Brazil’s Shameful National Team

     Brazil's Shameful National 
Team

    None of Brazil’s star
    players took part at the recent Copa America.
    These part-time patriots decided they were too "tired" after
    their lengthy commitments in Europe to turn out for their country.
    The fans, who actually pay to see the game, were presented
    with inferior goods. These stars should be ashamed of themselves.
    by: John
    Fitzpatrick

    The Brazilian victory against Argentina in the Copa America football championship
    was a hollow one. The team was outplayed by its Argentinean rivals and the
    game itself was pretty dreadful, enlivened only by an exciting goal in the
    last 15 seconds of extra time which allowed Brazil to win on penalties.

    No wonder the streets
    of São Paulo were quiet afterwards and everyone went back to the normal
    Sunday evening routine of ordering a pizza and getting ready to go back to
    work on Monday morning. Brazil also won the semi final match against Uruguay
    on penalties so, despite the eulogies in the press, we cannot regard this
    as a triumph.

    At the same time, it has
    to be acknowledged that this was a B side. None of the star players like Ronaldo,
    Ronaldinho Gaúcho, Roberto Carlos or Kaká took part. These part-time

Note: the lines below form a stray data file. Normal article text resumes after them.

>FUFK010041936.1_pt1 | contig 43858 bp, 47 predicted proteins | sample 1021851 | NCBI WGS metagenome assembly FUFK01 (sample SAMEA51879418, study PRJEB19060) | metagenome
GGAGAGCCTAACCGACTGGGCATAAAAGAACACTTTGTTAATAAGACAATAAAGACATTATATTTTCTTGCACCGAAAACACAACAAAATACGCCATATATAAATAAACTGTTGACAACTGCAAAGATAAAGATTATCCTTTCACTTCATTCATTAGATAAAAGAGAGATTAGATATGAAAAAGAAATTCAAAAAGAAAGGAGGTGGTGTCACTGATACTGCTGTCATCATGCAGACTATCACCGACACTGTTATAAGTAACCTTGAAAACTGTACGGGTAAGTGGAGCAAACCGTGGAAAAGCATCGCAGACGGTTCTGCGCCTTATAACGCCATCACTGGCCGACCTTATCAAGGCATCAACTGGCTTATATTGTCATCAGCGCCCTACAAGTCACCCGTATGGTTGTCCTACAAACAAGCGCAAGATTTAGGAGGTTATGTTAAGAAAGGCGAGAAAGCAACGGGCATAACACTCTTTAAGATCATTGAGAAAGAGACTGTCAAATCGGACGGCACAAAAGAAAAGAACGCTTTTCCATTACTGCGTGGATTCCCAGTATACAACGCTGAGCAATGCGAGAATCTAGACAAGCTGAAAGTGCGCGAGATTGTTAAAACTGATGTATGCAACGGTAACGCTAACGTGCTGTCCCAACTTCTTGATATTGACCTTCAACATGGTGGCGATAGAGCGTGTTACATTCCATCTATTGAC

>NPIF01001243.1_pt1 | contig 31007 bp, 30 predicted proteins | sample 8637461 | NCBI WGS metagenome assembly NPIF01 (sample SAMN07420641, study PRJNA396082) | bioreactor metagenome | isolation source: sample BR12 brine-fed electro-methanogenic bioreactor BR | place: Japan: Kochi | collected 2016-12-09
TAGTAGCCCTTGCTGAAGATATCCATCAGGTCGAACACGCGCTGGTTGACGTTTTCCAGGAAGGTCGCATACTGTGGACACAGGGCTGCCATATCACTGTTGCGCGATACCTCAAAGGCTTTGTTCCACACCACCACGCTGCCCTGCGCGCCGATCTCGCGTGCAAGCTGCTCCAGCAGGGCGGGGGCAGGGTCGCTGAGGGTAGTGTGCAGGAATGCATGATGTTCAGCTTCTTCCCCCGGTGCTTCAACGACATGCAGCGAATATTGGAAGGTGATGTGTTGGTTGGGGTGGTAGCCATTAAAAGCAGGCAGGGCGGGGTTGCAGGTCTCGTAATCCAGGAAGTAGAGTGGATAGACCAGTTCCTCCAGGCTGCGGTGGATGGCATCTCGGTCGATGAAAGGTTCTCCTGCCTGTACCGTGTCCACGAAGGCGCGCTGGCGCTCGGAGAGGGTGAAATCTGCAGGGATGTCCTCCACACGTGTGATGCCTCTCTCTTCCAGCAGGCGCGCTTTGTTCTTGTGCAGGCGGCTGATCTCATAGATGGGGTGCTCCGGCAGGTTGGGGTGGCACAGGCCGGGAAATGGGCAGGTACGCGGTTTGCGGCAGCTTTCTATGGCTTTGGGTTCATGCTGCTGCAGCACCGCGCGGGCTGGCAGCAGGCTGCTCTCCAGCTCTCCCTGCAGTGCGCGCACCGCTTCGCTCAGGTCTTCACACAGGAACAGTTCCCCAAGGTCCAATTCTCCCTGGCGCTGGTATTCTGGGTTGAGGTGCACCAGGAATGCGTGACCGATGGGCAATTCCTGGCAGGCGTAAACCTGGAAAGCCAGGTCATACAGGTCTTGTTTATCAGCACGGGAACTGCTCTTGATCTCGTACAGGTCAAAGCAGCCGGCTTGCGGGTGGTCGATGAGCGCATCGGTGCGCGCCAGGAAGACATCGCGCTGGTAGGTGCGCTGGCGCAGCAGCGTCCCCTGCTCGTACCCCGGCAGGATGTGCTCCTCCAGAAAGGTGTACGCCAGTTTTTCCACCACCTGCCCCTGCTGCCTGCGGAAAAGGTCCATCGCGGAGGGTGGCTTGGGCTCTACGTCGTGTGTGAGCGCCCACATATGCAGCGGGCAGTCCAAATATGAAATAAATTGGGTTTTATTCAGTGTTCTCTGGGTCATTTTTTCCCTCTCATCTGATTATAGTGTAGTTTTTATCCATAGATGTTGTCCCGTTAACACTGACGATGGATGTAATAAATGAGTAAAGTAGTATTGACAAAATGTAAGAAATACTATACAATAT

patriots decided they were too "tired" after their lengthy commitments
    in Europe to turn out for their country, especially in a mere regional championship
    like this one.

    The national manager,
    Carlos Alberto Parreira, the Brazilian Football Confederation (CBF) and the
    ruling international body FIFA agreed that these overpaid, pampered players
    did not need to turn out.

    This meant that the fans,
    who actually pay to see the game, were presented with inferior goods. Can
    you imagine going into a restaurant and being told that the "fresh salmon"
    on the menu is actually frozen fish fingers but it’s still called wild salmon?

    These stars should be
    ashamed of themselves, especially Ronaldo, who once tried to have the number
    of goals credited to Pelé in international matches reduced, and Kaká,
    who has only been in Italy for about a year.

    It is only a pity that
    the B side did not produce any outstanding player who could replace them.
    Although Adriano scored seven goals and was hailed as the best player, he
    is still no threat to Ronaldo or Ronaldo Gaúcho while up and coming